FCC seeks more wireless spectrum for mobile broadband data networks

The FCC is looking to free up to 500 megahertz of spectrum for wireless broadband over the next ten years and it will try to buy the airwaves from broadcasters. The move would help avert what FCC Chairman Julius Genachowski calls a “spectrum crisis” that could leave data-hungry mobile devices like the iPhone, Droid, and 3G-enabled laptops starving for wireless data

AT&T, for example, has seen a 5,000% increase in mobile data usage over the last three years thanks to the iPhone. Existing airwave holders like Fox, NBC, and ABC will be able to voluntarily give up spectrum for a cut of the auction proceeds. Genachowski is also looking to cut the regulatory red tape that is required for carriers to roll out these new services, which should make AT&T, Sprint, T-Mobile and Verizon very happy.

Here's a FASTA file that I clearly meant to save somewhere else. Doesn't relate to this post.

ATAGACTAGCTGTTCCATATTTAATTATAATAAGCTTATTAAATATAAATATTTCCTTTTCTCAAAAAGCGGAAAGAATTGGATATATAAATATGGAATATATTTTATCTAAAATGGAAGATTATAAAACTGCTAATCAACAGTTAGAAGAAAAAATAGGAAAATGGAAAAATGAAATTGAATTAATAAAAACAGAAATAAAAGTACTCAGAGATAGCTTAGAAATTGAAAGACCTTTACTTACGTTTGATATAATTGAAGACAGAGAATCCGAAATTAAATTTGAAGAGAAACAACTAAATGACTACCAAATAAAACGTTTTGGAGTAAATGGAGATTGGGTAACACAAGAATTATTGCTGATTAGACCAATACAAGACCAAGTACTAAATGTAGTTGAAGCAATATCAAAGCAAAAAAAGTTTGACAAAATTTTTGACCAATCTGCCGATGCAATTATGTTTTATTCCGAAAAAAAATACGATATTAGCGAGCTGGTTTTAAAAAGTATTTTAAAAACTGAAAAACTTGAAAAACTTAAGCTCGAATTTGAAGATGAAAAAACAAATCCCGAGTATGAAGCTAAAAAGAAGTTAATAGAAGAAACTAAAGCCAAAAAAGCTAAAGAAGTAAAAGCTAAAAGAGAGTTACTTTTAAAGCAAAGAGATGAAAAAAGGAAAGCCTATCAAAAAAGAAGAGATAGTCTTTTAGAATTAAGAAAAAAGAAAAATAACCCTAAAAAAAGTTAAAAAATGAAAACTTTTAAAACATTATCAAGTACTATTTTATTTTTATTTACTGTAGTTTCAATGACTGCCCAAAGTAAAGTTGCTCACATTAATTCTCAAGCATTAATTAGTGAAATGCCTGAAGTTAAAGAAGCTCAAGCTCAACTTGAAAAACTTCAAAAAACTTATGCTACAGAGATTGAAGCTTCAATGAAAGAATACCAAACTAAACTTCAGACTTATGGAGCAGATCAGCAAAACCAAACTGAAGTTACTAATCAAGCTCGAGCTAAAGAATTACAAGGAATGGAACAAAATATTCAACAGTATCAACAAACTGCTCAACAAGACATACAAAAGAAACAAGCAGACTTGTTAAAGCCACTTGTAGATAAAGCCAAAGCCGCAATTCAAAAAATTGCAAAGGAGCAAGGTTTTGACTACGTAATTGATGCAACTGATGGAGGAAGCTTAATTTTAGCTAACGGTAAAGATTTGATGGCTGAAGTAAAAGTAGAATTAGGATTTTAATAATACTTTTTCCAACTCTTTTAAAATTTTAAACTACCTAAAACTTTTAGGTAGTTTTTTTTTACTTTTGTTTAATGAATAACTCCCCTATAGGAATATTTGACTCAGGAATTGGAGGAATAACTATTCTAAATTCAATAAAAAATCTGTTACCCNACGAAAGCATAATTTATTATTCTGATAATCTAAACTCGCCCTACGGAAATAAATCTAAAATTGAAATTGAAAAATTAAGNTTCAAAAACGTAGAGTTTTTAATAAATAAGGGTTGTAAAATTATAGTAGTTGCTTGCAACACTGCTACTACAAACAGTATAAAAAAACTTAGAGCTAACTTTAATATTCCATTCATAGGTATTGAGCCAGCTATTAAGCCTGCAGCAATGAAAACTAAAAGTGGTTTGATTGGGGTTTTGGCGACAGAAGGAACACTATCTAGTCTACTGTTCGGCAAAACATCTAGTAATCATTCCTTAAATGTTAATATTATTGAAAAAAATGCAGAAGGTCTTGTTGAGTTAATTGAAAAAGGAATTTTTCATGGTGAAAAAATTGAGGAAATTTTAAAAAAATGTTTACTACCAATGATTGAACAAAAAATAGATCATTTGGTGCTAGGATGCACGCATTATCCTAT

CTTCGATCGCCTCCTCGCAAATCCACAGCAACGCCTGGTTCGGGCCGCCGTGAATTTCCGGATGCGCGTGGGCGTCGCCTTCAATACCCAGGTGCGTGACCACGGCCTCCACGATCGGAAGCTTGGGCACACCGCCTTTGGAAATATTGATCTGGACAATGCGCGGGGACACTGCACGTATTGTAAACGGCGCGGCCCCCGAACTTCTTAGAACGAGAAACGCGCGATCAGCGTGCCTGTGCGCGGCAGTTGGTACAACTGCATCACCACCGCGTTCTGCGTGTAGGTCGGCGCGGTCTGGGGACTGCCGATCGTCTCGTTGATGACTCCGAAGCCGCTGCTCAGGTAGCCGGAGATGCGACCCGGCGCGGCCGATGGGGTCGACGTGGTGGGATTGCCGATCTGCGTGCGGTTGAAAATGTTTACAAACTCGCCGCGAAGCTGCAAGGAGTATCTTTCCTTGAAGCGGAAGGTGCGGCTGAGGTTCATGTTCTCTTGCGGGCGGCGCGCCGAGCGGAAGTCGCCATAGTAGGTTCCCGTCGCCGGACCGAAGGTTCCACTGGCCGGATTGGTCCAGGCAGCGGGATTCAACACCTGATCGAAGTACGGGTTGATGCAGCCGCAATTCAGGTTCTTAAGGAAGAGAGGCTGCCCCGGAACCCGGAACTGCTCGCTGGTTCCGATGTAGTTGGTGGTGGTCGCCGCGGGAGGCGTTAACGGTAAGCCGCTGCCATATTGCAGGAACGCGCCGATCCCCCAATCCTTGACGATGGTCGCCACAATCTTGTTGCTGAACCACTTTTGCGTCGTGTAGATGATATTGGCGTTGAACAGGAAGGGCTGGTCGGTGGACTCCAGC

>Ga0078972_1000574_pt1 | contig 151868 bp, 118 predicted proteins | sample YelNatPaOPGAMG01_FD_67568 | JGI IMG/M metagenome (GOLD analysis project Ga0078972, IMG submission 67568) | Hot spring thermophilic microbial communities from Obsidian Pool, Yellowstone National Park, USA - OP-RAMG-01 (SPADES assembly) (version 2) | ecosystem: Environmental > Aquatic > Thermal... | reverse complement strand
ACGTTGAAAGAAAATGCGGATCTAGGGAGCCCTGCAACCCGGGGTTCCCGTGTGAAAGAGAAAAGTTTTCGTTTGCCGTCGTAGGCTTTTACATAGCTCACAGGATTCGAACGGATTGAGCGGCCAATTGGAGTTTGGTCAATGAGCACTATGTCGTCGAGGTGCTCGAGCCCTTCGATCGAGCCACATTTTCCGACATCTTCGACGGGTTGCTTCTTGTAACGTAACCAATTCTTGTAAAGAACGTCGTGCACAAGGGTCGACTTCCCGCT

“Spectrum – our airwaves – really is the oxygen of mobile broadband service,” Genachowski said in a prepared statement Wednesday. “Without sufficient spectrum, we will starve mobile broadband of the nourishment it needs to thrive as a platform for innovation, job creation and economic growth.”

It’s not going to be easy though because the broadcasters don’t appear eager to give up spectrum. In an official response to the FCC, the National Association of Broadcasters said its members are the most efficient spectrum users and that local TV stations just gave up about a quarter of spectrum in the digital TV transition.

I think the proliferation of mobile broadband is the next-generation highway system, that is, infrastructure that sets the nation up for long-term growth. I understand sheer land size is an issue but it’s embarrassing how far the United States lags behind other countries in broadband penetration and speeds. Opening up more spectrum will also mean a faster rollout of WiMax and LTE and then we’ll really start seeing some innovative developments in the mobile world. It’s going to be hard to pry away spectrum from the broadcasters, but it’s something that has to be done.

[Via FCC (RTF doc)]

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